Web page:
It’s been a long time coming, but finally I’ve been given an opportunity to lock horns with one of my favorite Haaretz columnists, Bradley Burston. My esteemed colleague, no cliché there, wrote that American Jews should reject the appointment of Dani Dayan as Israel’s next Consul General in New York. I think he’s dead wrong.
- After Brazilian rejection, Netanyahu names former settler leader as Israeli consul general in New York
- Dear U.S. Jews: Israel's sending you the Apartheid choice for N.Y. envoy. Send it back
- The Brazil crisis: The minister who refused to talk to Ya'alon, the Palestinian campaign and Israel's naiveté
Bradley’s main argument is that “the appointment sends a message which is contrary to the outlook of most of the very Jews the (New York) Consulate serves.” He’s got it all backwards: Israeli diplomats are supposed to represent the Jews of Israel and the government that they’ve elected, not the Jews or the general population of their place of service.
If the criteria for choosing Israeli envoys to the U.S. were their adherence to the liberal, egalitarian and sometimes politically correct values of the majority of American Jews, most of the diplomats currently serving would need to be recalled and replaced by cadres of Meretz and Labor Party supporters, and even they might not fill the bill.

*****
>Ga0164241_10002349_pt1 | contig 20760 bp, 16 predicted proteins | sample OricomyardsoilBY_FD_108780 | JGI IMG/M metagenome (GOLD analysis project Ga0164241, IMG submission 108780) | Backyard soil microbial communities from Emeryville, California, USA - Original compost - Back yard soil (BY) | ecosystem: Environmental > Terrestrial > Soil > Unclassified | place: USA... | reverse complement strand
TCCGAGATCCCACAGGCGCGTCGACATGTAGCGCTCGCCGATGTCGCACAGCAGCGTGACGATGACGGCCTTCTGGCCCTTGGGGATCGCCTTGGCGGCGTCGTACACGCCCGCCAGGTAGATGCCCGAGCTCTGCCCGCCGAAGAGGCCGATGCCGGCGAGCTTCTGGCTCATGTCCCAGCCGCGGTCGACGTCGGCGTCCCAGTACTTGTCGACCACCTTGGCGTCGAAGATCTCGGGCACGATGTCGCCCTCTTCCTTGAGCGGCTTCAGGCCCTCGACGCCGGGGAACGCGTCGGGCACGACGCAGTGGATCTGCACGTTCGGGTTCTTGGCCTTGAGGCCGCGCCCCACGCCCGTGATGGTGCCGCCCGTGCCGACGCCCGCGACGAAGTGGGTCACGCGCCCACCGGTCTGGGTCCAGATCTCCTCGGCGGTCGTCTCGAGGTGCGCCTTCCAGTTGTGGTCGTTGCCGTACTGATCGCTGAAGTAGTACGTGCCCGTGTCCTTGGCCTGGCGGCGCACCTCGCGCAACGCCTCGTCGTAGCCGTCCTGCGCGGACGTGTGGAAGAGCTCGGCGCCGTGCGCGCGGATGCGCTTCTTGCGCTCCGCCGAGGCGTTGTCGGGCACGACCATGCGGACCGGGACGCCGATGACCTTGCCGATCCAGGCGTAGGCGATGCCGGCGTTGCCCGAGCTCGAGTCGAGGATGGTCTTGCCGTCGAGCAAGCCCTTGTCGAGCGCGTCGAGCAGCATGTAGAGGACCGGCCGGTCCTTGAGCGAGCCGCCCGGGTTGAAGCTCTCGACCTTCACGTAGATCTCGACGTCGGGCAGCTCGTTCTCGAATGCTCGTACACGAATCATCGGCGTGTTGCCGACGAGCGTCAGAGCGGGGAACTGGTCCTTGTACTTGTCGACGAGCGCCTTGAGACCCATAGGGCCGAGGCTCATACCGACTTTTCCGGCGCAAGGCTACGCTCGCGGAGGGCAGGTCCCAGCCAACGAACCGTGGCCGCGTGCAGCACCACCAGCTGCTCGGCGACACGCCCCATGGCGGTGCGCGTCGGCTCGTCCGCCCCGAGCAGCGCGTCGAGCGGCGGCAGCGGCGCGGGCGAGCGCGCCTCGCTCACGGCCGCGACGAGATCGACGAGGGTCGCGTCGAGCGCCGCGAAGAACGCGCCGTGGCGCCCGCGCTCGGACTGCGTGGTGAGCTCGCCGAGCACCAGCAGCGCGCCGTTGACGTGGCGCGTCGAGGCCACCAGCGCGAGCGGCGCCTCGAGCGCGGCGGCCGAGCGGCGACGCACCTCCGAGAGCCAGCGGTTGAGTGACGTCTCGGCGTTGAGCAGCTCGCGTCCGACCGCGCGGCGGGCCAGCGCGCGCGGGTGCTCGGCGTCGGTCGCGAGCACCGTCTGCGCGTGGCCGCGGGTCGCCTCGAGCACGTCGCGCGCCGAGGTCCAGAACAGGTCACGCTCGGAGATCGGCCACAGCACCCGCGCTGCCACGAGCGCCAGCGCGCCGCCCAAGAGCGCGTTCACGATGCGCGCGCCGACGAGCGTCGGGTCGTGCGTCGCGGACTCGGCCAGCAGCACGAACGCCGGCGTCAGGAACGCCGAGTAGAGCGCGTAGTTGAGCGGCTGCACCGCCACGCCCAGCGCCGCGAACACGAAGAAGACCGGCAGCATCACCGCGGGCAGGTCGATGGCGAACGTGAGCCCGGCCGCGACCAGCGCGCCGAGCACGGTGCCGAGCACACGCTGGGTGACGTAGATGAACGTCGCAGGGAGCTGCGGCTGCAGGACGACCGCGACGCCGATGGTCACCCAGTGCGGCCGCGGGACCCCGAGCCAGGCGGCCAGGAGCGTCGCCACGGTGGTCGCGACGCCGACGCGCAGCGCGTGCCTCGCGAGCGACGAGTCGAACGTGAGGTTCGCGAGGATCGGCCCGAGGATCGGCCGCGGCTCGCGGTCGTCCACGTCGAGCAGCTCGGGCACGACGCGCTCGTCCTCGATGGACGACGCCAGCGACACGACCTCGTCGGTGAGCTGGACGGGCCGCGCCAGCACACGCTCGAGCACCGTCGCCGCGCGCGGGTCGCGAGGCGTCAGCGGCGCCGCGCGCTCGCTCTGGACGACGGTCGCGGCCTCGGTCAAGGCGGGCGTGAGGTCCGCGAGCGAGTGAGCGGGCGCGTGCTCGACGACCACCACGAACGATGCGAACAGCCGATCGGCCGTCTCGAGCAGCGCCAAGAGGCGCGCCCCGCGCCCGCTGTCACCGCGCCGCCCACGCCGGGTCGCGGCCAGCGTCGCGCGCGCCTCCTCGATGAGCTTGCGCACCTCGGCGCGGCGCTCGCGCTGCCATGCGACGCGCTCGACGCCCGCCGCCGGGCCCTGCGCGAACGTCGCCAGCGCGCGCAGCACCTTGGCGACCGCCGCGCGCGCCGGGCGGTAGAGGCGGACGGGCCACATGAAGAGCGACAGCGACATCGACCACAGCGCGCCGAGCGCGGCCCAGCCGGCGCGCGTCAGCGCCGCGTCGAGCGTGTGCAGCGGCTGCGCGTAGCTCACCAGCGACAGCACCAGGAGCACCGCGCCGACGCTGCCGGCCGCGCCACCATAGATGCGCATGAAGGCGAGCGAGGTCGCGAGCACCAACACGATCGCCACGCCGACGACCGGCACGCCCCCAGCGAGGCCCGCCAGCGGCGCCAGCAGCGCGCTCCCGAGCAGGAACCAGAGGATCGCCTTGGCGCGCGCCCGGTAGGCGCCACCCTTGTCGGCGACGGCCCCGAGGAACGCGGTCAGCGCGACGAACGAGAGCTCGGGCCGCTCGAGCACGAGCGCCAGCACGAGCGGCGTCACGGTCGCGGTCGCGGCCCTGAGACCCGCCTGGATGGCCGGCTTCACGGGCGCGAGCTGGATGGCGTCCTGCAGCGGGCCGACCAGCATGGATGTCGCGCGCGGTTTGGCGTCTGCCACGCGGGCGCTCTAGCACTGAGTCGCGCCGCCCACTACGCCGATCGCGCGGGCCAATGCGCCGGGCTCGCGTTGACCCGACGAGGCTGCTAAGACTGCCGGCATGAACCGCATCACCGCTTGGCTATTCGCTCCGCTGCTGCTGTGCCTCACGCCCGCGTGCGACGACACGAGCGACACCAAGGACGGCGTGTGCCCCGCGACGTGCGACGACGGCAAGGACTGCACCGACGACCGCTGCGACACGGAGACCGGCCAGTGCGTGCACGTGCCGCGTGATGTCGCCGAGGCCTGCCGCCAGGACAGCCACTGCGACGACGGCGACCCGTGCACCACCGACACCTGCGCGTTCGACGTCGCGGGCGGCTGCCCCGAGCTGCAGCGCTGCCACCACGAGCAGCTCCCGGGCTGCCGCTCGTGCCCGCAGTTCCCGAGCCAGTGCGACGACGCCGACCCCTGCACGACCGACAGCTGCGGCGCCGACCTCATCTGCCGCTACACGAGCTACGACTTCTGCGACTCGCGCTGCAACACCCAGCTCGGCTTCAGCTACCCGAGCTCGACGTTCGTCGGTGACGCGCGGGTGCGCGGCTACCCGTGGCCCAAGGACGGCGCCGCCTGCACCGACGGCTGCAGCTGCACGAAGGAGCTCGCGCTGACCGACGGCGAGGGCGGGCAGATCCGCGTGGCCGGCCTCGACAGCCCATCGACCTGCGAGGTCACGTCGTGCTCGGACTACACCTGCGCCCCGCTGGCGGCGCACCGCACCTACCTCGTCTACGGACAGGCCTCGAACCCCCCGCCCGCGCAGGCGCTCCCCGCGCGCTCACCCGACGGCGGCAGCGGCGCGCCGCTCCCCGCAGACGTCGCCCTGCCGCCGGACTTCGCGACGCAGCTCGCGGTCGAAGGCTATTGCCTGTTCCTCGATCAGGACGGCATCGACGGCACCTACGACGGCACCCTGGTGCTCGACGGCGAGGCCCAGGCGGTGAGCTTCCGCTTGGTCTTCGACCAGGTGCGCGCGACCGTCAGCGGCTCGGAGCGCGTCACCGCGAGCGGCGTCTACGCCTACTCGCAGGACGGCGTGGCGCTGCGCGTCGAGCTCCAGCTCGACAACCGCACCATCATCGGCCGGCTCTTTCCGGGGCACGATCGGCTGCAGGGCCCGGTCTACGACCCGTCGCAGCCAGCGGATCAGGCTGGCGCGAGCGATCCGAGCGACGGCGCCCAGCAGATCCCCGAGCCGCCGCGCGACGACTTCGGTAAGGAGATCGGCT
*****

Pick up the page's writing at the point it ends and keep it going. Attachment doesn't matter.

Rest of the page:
Dayan, in fact, is a far more accurate reflection of Benjamin Netanyahu’s government than many of the professional diplomats currently representing Israel around the world. In many ways, he’s even more authentic than Netanyahu himself: If he stays true to himself, Dayan won’t beat around the bush, won’t pretend that Israel is dying for a two-state solution and won’t claim that if only Mahmoud Abbas would come around everything would be hunky dory. He’d tell Netanyahu’s unvarnished truth, that settlements are here to stay and annexation is the ultimate goal.
Bradley writes that by protesting Dayan’s appointment, American Jews will be standing up for their cherished values of “democracy, equality, self-determination and human rights in Israel”. On the contrary, by pretending that Dayan is not an appropriate representative of today’s Israel, American Jews will continue to bury their heads in the sand and to delude themselves that two-state supporters of Palestinian self-determination reflect current Israeli reality. Anyone who has read any of Burston’s columns in recent years knows painfully well that this is not the case.
I admit that Dayan’s claim that the withdrawal of his appointment from Brazil and his relocation to Manhattan is somehow a “victory over BDS” is baloney. Israel tried to ram Dayan down Brasilia’s throat and failed miserably. Jerusalem probably could have mitigated the damage had it consulted with Brazilian officials in advance, but hey, that’s not the Israeli way. After months of pretending that he is sticking to his guns, Netanyahu finally withdrew Dayan’s candidacy for Brazil. It was a clear-cut victory for the international boycott movement, not through any fault of Dayan, who wanted New York in the first place.